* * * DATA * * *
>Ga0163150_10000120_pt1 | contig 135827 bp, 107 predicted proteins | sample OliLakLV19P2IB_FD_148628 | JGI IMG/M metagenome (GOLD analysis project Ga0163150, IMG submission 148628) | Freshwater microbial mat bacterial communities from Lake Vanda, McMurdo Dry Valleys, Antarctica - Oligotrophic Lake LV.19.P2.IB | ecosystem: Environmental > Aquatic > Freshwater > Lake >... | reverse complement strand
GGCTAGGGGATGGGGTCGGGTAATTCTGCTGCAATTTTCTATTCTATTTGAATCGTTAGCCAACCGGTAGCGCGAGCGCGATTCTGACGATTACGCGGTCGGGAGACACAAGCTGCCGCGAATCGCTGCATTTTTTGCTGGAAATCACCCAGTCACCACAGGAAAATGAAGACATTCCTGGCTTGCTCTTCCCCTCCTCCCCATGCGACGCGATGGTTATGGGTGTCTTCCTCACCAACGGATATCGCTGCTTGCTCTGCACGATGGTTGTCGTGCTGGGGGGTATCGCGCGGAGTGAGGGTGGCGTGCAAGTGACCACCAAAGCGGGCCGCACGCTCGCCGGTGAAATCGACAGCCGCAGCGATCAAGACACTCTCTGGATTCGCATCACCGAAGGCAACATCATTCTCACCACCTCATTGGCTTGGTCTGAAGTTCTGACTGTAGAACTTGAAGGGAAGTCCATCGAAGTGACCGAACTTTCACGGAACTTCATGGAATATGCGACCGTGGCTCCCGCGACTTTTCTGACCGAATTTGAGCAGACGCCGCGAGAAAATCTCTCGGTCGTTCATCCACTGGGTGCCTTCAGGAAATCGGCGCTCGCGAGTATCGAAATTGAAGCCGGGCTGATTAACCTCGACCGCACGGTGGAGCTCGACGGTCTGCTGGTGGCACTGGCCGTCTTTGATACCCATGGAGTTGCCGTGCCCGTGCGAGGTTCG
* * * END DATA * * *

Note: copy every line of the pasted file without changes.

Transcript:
>Ga0163150_10000120_pt1 | contig 135827 bp, 107 predicted proteins | sample OliLakLV19P2IB_FD_148628 | JGI IMG/M metagenome (GOLD analysis project Ga0163150, IMG submission 148628) | Freshwater microbial mat bacterial communities from Lake Vanda, McMurdo Dry Valleys, Antarctica - Oligotrophic Lake LV.19.P2.IB | ecosystem: Environmental > Aquatic > Freshwater > Lake >... | reverse complement strand
GGCTAGGGGATGGGGTCGGGTAATTCTGCTGCAATTTTCTATTCTATTTGAATCGTTAGCCAACCGGTAGCGCGAGCGCGATTCTGACGATTACGCGGTCGGGAGACACAAGCTGCCGCGAATCGCTGCATTTTTTGCTGGAAATCACCCAGTCACCACAGGAAAATGAAGACATTCCTGGCTTGCTCTTCCCCTCCTCCCCATGCGACGCGATGGTTATGGGTGTCTTCCTCACCAACGGATATCGCTGCTTGCTCTGCACGATGGTTGTCGTGCTGGGGGGTATCGCGCGGAGTGAGGGTGGCGTGCAAGTGACCACCAAAGCGGGCCGCACGCTCGCCGGTGAAATCGACAGCCGCAGCGATCAAGACACTCTCTGGATTCGCATCACCGAAGGCAACATCATTCTCACCACCTCATTGGCTTGGTCTGAAGTTCTGACTGTAGAACTTGAAGGGAAGTCCATCGAAGTGACCGAACTTTCACGGAACTTCATGGAATATGCGACCGTGGCTCCCGCGACTTTTCTGACCGAATTTGAGCAGACGCCGCGAGAAAATCTCTCGGTCGTTCATCCACTGGGTGCCTTCAGGAAATCGGCGCTCGCGAGTATCGAAATTGAAGCCGGGCTGATTAACCTCGACCGCACGGTGGAGCTCGACGGTCTGCTGGTGGCACTGGCCGTCTTTGATACCCATGGAGTTGCCGTGCCCGTGCGAGGTTCG